Source: Atlas Public Policy


Throughout 2020, increased electric utility and government investment in transportation electrification began to reach areas of the country outside the funding epicenters of California and New York. While both states continued to deepen their lead in all categories of funding, 2020 and the start of 2021 have seen new momentum in smaller EV strongholds like Colorado, Massachusetts, and New Jersey and increasing activity in emerging markets like North Carolina. Both Massachusetts and New Jersey have indicated plans to adopt commitments to electrify all passenger vehicle sales by 2035. In North Carolina, 2020 brough the first major utility approval and Volkswagen Settlement awards for EVs and EV charging. North Carolina was also the only state in the Southeast and one of only three non-ZEV states to adopt the ZEV Bus and Truck MOU in July 2020.

Fellow MOU signatory Colorado continues to exhibit leadership in transportation electrification. Recently, we highlighted the approval of Xcel Energy’s $110 million transportation electrification plan, rocketing the state to the number four spot in terms of cumulative approved utility support for EVs and EV charging. The increasing prospects of vehicle and infrastructure deployment in the state have expanded our collaboration with the Colorado Energy Office to establish a new tool to track the state’s progress towards transportation electrification targets.

We are excited to release EValuateCO! This is new dashboarding tool provides a comprehensive deep dive into the current state and historical trends of transportation electrification in Colorado. The dashboard allows users to view information on EV registrations at the ZIP code level, the location and number of all known non-residential charging stations, and details on charging use for a selected number of Charge Ahead Colorado-funded stations throughout the state. The tool combines information from sources including DMV registrations and U.S. Census Bureau data to show how the market for EVs and usage of EV charging infrastructure is evolving over time.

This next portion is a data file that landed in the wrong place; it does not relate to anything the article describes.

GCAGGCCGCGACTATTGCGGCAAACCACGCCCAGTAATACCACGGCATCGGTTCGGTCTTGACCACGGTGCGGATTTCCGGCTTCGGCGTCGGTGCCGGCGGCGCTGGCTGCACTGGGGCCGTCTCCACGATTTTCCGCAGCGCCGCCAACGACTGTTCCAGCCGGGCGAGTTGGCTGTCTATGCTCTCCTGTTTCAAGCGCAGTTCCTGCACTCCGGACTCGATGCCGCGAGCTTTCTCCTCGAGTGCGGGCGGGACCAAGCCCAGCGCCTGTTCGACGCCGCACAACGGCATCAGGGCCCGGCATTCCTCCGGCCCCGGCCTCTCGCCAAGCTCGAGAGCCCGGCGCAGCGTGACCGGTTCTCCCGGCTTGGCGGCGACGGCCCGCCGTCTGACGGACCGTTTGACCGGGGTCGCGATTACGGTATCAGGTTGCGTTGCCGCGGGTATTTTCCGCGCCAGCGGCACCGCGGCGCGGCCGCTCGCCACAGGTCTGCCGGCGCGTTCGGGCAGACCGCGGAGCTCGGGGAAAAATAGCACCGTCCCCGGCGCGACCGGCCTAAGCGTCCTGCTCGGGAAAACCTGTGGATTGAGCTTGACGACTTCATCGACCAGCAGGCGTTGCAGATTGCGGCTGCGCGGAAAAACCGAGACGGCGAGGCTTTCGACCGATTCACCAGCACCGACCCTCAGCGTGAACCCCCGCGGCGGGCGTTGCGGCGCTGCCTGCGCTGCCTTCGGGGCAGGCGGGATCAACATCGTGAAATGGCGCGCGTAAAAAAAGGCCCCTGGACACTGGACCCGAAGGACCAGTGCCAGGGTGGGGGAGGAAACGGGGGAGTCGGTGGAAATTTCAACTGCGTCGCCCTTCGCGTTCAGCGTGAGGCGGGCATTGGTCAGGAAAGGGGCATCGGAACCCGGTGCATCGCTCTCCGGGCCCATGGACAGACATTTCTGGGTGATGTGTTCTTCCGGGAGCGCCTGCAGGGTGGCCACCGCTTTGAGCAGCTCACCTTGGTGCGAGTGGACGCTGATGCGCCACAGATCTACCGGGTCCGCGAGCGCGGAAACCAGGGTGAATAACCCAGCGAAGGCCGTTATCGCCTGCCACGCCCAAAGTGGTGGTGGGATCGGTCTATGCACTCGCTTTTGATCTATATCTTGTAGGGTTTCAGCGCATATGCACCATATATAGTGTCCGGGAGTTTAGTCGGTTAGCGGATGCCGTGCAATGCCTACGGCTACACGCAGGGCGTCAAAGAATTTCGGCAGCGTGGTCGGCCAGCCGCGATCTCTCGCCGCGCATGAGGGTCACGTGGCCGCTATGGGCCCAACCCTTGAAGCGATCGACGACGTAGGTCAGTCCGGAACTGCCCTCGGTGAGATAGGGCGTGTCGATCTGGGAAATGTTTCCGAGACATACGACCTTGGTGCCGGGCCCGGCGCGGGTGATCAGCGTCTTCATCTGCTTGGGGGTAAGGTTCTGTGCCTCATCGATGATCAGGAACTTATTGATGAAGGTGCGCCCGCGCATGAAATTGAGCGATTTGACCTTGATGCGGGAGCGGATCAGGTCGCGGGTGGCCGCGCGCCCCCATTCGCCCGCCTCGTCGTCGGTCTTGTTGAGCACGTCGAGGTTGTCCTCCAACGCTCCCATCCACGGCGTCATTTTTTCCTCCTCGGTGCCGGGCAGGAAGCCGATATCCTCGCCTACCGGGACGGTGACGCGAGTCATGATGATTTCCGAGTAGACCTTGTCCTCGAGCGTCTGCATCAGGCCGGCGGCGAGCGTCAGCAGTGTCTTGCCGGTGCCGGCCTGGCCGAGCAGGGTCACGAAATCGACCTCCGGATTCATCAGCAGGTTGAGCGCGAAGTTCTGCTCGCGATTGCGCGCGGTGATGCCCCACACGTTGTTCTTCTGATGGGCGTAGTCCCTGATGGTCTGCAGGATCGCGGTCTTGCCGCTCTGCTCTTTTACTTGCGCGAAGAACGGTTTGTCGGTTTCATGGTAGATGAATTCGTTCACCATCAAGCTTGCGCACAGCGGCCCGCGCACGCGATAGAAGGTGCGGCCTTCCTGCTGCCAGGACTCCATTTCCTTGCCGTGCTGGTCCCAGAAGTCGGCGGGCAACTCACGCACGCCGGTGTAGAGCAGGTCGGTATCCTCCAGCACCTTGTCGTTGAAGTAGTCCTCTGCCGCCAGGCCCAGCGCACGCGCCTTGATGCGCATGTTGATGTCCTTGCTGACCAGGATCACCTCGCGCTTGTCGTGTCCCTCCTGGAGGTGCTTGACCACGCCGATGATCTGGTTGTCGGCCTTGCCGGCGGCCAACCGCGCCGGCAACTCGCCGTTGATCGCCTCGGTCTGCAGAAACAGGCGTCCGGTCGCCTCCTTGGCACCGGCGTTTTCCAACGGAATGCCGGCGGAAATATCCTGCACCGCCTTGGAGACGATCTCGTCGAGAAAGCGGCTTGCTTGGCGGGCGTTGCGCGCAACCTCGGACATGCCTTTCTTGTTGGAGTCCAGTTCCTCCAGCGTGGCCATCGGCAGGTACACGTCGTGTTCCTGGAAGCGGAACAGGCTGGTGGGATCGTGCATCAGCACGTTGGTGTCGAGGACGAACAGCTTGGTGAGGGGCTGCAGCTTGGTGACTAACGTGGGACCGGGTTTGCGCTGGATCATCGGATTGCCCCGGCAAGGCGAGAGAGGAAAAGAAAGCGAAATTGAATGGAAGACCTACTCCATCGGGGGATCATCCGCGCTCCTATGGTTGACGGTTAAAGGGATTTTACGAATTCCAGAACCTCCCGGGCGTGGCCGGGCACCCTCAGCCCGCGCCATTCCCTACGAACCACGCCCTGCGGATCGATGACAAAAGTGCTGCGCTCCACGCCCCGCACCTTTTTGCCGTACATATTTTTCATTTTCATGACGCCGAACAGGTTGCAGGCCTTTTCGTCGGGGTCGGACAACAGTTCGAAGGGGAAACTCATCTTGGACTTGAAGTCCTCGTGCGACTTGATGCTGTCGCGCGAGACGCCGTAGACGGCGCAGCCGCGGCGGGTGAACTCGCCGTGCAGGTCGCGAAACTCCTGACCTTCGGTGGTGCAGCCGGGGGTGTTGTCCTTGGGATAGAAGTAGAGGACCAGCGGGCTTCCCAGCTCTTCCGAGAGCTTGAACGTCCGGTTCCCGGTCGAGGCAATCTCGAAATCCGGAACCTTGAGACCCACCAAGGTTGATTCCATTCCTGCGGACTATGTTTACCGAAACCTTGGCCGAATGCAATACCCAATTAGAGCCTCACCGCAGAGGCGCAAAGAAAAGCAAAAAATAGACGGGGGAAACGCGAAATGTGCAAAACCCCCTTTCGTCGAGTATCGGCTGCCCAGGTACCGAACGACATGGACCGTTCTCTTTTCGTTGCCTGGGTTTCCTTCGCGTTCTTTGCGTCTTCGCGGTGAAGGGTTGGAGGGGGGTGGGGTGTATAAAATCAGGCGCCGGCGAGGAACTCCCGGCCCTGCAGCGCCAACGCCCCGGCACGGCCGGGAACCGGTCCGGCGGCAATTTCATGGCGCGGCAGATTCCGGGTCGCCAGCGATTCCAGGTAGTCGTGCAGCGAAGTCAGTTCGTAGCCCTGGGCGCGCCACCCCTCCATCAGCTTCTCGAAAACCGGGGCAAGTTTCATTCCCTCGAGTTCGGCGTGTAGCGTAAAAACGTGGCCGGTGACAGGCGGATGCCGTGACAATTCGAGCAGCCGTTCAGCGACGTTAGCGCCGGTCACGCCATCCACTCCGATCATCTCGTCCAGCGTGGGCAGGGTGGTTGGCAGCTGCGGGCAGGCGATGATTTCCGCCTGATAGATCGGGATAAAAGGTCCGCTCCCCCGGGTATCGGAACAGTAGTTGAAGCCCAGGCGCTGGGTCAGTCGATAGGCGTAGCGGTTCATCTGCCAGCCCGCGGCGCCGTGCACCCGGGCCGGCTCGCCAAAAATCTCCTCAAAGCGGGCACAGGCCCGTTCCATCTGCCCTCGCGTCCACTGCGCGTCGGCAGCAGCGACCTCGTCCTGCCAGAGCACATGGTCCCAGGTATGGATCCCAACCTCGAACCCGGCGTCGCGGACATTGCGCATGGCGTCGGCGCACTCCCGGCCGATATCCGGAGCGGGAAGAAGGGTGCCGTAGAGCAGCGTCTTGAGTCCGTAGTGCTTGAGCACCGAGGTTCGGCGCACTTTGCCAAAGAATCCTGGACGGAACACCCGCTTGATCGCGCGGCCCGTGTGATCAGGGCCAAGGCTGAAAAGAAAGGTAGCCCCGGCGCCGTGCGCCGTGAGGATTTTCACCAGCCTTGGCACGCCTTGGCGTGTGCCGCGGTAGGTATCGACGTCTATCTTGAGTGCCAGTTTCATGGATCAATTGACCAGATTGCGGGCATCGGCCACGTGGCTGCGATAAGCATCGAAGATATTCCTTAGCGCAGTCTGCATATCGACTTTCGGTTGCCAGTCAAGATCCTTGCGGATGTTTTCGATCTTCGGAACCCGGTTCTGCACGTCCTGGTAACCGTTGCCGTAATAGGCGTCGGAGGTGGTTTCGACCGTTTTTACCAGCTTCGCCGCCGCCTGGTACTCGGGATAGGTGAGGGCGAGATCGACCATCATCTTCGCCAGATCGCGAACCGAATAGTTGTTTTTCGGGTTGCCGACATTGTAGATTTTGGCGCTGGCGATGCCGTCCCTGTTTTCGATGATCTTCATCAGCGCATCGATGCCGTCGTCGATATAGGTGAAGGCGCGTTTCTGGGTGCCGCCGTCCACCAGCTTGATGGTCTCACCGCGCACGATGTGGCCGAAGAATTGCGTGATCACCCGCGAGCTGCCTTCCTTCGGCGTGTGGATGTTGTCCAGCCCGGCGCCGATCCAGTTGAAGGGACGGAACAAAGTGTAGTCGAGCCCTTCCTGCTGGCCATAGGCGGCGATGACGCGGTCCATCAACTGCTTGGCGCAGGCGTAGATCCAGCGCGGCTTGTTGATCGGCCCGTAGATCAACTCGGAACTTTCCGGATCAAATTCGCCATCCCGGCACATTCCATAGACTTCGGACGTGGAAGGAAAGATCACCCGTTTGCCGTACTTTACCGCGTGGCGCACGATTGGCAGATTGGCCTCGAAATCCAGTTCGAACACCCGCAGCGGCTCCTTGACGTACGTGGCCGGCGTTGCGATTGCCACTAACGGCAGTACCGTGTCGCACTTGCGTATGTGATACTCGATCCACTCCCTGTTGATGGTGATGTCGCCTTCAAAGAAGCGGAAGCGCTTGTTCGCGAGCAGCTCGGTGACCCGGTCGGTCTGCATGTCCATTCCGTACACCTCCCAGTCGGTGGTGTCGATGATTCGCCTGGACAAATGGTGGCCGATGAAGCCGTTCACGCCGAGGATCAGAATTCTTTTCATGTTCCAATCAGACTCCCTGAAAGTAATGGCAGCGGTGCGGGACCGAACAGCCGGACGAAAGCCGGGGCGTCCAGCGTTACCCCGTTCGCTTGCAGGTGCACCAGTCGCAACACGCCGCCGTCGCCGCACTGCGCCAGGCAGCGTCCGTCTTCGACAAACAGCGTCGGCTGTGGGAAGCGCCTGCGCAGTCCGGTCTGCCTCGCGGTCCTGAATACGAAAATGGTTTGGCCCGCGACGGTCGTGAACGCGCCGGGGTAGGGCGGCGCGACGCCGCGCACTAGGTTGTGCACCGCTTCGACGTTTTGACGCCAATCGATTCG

Based on the information currently available, there are roughly 32,900 EVs on the road in Colorado. The state has a long way to go to reach the deployment target of 940,000 EVs by 2030 outlined in the 2020 Colorado EV Plan. EValuateCO notes the baseline deployment levels in January 2011 to allow for easy comparison of the growth in deployment over time. The tool shows that the number of EVs on the road in Colorado has grown almost 27 percent from about 26,000 at the beginning of 2020. When looking at passenger vehicle sales, Colorado’s EV market was down seven percent between January and November 2020 compared to 2019. Nationwide, EV sales were down nine percent over the same time period, indicating that Colorado is outperforming the national EV market. Colorado is slightly below the national rate of growth in terms of available non-residential charging infrastructure, with the total number of charging ports in Colorado growing from 667 at the end of 2010 to over 3,825 at the start of 2021. Charging station deployment grew at a similar rate at the national level with the number of charging ports increasing by roughly five times between the end of 2010 and 2020.

EValuateCO is the second tool developed by Atlas that provides a deep dive on state-level EV metrics. The first, EValuateNY, was designed in collaboration with the New York State Energy Research and Development Authority (NYSERDA) the Center for Climate and Energy Solutions. We are in the process of upgrading EValuateNY and will be including information on medium- and heavy-duty vehicle electrification in this update. Stay tuned for more detailed tracking of the progress in bus and truck electrification from Atlas in the coming months.

About the author: Conner Smith